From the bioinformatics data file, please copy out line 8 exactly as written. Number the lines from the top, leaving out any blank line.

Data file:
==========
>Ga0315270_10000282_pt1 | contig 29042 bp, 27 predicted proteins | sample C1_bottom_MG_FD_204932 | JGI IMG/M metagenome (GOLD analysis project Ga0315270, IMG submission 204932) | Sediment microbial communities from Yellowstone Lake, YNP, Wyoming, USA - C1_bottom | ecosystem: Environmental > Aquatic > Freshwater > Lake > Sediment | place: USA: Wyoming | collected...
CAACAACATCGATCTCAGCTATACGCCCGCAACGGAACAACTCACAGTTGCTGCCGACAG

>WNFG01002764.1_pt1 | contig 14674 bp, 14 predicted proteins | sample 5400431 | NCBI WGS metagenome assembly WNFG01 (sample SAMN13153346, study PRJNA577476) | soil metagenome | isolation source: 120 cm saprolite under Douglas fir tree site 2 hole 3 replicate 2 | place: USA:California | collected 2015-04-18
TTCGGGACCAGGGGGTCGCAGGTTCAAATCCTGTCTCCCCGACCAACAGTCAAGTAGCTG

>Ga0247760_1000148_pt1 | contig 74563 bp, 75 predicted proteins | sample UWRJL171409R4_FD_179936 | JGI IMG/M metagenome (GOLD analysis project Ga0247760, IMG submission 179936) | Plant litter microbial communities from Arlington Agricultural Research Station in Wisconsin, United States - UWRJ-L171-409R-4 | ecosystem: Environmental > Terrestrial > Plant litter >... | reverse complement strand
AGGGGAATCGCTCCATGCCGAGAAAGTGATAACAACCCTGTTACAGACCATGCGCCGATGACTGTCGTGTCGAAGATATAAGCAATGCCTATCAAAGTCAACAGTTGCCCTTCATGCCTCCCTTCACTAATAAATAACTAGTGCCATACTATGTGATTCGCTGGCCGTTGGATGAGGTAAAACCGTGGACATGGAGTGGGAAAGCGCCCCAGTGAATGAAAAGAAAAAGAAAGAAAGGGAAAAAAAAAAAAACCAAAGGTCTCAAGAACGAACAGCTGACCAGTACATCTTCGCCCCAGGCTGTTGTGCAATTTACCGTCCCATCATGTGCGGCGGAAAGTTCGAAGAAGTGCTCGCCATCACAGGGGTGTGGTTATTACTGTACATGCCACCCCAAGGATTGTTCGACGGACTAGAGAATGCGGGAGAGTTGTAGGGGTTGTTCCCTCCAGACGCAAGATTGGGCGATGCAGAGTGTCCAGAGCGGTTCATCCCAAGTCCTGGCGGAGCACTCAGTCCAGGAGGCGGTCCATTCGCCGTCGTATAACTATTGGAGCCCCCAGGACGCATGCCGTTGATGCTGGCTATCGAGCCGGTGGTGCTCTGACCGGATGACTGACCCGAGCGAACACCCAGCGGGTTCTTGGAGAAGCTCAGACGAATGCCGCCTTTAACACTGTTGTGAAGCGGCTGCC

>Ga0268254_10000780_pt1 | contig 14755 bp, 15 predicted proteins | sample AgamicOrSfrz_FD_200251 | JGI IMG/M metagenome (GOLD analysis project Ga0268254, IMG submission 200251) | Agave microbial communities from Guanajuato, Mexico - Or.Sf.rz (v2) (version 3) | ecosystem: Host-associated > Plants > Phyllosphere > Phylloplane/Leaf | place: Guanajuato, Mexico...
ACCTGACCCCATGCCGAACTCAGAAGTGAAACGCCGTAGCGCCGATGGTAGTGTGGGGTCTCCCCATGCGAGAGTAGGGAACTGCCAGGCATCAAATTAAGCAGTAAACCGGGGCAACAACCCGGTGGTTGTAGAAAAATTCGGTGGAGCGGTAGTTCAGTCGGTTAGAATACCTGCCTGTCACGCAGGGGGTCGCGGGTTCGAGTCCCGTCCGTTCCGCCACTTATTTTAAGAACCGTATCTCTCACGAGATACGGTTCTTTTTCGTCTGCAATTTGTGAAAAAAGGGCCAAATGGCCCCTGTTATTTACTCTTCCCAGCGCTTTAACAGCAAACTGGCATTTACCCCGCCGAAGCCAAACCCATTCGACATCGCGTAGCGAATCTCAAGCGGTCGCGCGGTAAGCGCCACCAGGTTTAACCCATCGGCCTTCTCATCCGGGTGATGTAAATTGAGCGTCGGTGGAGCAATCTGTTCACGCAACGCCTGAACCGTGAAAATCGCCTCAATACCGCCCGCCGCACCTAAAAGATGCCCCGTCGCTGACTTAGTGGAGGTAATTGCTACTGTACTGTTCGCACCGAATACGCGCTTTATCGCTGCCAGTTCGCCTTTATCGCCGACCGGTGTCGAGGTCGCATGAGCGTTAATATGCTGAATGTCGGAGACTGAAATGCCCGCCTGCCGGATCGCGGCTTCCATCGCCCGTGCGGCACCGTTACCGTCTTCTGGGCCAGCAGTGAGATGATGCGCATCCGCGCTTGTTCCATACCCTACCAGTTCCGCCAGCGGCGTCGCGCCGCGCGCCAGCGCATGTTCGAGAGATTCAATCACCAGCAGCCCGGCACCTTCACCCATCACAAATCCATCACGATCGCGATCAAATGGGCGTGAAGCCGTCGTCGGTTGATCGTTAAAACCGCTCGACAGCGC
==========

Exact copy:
ACCTGACCCCATGCCGAACTCAGAAGTGAAACGCCGTAGCGCCGATGGTAGTGTGGGGTCTCCCCATGCGAGAGTAGGGAACTGCCAGGCATCAAATTAAGCAGTAAACCGGGGCAACAACCCGGTGGTTGTAGAAAAATTCGGTGGAGCGGTAGTTCAGTCGGTTAGAATACCTGCCTGTCACGCAGGGGGTCGCGGGTTCGAGTCCCGTCCGTTCCGCCACTTATTTTAAGAACCGTATCTCTCACGAGATACGGTTCTTTTTCGTCTGCAATTTGTGAAAAAAGGGCCAAATGGCCCCTGTTATTTACTCTTCCCAGCGCTTTAACAGCAAACTGGCATTTACCCCGCCGAAGCCAAACCCATTCGACATCGCGTAGCGAATCTCAAGCGGTCGCGCGGTAAGCGCCACCAGGTTTAACCCATCGGCCTTCTCATCCGGGTGATGTAAATTGAGCGTCGGTGGAGCAATCTGTTCACGCAACGCCTGAACCGTGAAAATCGCCTCAATACCGCCCGCCGCACCTAAAAGATGCCCCGTCGCTGACTTAGTGGAGGTAATTGCTACTGTACTGTTCGCACCGAATACGCGCTTTATCGCTGCCAGTTCGCCTTTATCGCCGACCGGTGTCGAGGTCGCATGAGCGTTAATATGCTGAATGTCGGAGACTGAAATGCCCGCCTGCCGGATCGCGGCTTCCATCGCCCGTGCGGCACCGTTACCGTCTTCTGGGCCAGCAGTGAGATGATGCGCATCCGCGCTTGTTCCATACCCTACCAGTTCCGCCAGCGGCGTCGCGCCGCGCGCCAGCGCATGTTCGAGAGATTCAATCACCAGCAGCCCGGCACCTTCACCCATCACAAATCCATCACGATCGCGATCAAATGGGCGTGAAGCCGTCGTCGGTTGATCGTTAAAACCGCTCGACAGCGC